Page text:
Next Generation Science Standard Connection
This lesson is about analyzing the information we have gained in the surveys we created in previous lessons. So, the students are in the middle of a unit where they determine a problem, design a solution, and implement their plan to improve a problem in their community. This is lesson six and we are taking data from a survey the class created to determine the equipment, surface, and location student want. We are going to analyze the survey and chart the data on a bar graph. Then we will analyze the data to determine the opinion of the students'. The next lesson is about designing solutions on graph paper.
There are two strategies that help my students persevere through complex tasks. They are transitions and heterogeneous ability groups. I find students need to move around frequently, and they are social by nature. So, working together is very enjoyable for students.
At first the class is seated in the lounge where we engage in the lesson. Then the students explore the data from the surveys, explain what they understand, and we begin an application activity in the elaborate section of the lesson.
Heterogeneous ability groups are also helpful, and I call them peanut butter jelly partners. The students work together to read, write, fill out their bar graph, and support each other.
As the lesson begins we move to the lounge and I try to accomplish three things. First, I excite the class about learning, and I assess their prior knowledge. Last, I share the plan for the lesson.
I begin by saying, "Class please come join me on the lounge." After everyone is seated I project our survey on the board, and I say, "Take a look at the survey we created yesterday." We are connecting today's lesson to previous lessons. Then I say, "Tell your partner what equipment, surface and location the students want." (swings, rubber mats, and school) Then I listen to see if they remember what we determined in yesterday's lesson. Finally, I allow one student to share and remind the others what we leaned. This strategy helps the students reflect upon their past learning, and remind each other of what they learned.
Last, I share the plan, because it helps the students know what my expectations are for the lesson. I say, "We are going to create a bar graph to organize our data from the surveys. Then we will analyze the graph to see what the students want."
This is the time when we transition to the desks in the center of the room, and I allow the students to begin sorting out the data from our surveys. So, I put a bar graph on the Smart Board, and I give each child a copy. Then I go read the data from our survey. Then we chart the data according to what they report.
I say, "Class you are each getting a template for a bar graph for the equipment, surface, and location. We will look at our survey data and color in the boxes to show the number of students that raised their hand for each item." Then I put the model up on the Smart Board and we begin. I say, "Look at the bar graph for the equipment. Each box represents one student response. We need to label the sides to show what they are. The vertical side is the number of students that want this equipment. The horizontal line is the types of equipment." I label the bar graph on the Smart Board (equipment, surfaces, locations) as my students fill in theirs: student work. I read the number of students from the survey and then we color in each selection.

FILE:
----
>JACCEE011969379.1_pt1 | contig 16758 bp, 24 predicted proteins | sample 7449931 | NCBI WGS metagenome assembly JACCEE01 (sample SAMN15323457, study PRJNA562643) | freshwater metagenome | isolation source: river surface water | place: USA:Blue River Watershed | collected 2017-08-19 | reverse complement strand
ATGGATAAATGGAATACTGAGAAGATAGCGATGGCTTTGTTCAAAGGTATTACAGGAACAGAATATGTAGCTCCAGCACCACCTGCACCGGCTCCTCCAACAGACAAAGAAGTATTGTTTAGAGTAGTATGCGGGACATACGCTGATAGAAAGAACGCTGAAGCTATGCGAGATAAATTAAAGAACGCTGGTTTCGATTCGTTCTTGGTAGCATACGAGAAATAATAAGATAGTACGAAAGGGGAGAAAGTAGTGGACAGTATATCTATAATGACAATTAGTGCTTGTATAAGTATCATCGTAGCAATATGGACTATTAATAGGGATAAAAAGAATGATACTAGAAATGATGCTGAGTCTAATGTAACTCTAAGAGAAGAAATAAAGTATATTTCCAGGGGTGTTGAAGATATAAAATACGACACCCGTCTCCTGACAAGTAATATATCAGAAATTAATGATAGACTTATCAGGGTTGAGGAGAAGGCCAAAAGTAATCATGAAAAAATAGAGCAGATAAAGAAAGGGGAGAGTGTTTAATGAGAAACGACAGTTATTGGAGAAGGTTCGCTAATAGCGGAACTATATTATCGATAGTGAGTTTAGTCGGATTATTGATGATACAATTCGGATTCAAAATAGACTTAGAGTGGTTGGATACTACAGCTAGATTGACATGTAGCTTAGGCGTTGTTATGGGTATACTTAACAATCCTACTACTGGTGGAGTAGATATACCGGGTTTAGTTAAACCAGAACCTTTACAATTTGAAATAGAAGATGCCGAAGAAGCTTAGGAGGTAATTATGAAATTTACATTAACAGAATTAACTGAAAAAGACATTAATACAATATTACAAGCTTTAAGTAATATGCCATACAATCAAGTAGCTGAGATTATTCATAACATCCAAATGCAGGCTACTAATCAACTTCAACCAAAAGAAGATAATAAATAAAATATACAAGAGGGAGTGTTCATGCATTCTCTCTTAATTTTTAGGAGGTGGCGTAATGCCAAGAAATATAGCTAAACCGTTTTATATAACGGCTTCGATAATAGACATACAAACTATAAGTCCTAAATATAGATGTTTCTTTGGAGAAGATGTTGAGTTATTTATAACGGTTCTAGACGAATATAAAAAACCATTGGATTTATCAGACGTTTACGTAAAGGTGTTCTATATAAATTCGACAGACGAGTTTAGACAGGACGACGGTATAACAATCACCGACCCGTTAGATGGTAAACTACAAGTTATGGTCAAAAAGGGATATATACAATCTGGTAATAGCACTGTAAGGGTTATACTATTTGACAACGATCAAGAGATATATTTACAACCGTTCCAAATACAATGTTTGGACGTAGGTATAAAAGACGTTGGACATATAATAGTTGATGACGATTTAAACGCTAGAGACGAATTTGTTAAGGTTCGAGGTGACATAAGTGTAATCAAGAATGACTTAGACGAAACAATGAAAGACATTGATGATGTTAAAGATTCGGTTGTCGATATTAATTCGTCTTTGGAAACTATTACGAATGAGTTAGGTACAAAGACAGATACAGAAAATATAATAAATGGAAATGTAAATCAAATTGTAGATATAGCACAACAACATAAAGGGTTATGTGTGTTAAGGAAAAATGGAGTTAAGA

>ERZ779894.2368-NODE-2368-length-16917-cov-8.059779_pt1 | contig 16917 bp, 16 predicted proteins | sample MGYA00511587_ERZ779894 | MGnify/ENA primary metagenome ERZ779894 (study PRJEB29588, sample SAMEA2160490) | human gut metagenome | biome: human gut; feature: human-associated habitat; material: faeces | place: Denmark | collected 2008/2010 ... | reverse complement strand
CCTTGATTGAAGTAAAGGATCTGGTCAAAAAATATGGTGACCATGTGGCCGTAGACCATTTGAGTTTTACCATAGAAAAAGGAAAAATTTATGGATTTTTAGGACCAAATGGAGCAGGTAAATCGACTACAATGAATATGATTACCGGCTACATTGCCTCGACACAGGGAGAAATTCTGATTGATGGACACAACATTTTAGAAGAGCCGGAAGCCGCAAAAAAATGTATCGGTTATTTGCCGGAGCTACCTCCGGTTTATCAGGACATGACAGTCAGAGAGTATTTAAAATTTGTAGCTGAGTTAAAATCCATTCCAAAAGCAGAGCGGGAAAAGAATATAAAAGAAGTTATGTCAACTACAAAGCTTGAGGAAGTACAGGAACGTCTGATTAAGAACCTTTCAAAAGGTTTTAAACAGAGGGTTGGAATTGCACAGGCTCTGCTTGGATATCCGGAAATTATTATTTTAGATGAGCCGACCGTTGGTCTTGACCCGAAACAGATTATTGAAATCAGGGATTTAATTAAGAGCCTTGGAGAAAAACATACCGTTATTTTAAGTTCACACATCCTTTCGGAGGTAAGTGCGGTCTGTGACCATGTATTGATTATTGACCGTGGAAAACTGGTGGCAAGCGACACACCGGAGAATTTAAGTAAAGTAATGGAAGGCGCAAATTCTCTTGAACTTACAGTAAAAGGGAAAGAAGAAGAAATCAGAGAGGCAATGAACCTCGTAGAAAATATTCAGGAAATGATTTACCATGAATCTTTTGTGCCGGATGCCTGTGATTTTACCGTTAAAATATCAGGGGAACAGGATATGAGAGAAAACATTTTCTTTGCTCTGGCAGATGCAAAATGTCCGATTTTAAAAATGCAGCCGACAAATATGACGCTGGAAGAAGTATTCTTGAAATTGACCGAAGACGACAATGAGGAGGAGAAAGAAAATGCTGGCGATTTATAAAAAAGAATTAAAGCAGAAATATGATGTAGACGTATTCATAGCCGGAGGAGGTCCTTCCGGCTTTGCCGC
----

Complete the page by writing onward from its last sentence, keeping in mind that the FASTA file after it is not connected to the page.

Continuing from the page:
Then we move on to the surface and location selections. We follow the same procedures. We label the bar graph. Then I read the survey data off the survey which is posted on the board. We fill in the model on the Smart Board. Then the students fill in their chart.
The class remains seated in the center of the room and they share their new knowledge with the group across the table. Then the students engage in a classroom discussion and communicate the possible solutions.
First, the students talk across the table to share the different solutions they learned. I say, "Go ahead and share with your partner what appears to be most popular equipment selection." Then I listen to assess what they say. Then I say, "What is the second most popular piece of equipment according to our data? Tell your partner." Then I listen to assess the students knowledge.
The next thing is to analyze the surface data. I say, "Turn and tell your partner what surface the students like the most." (rubber mats) I listen to assess the students understanding, and then I allow a few volunteers to share aloud. This lets the students learn from each other.
Last, I say, "Will somebody share with the group what they think is the best location?" I list them on the board. The class keeps adding until we have several solutions. Then I say, "What does the rest of the class think? Do you agree? Why?" If you agree we can use this raise your hand.
Finally we transition to the lounge. This is when each student evaluates their peers bar graph using a rubric I distribute.
I begin by getting the class seated and listening. I ask my students to chant, "Criss cross apple sauce pockets on the floor, hands in our laps talking no more." Then I add, "We are seated listening, and we are ready to give our peers feedback."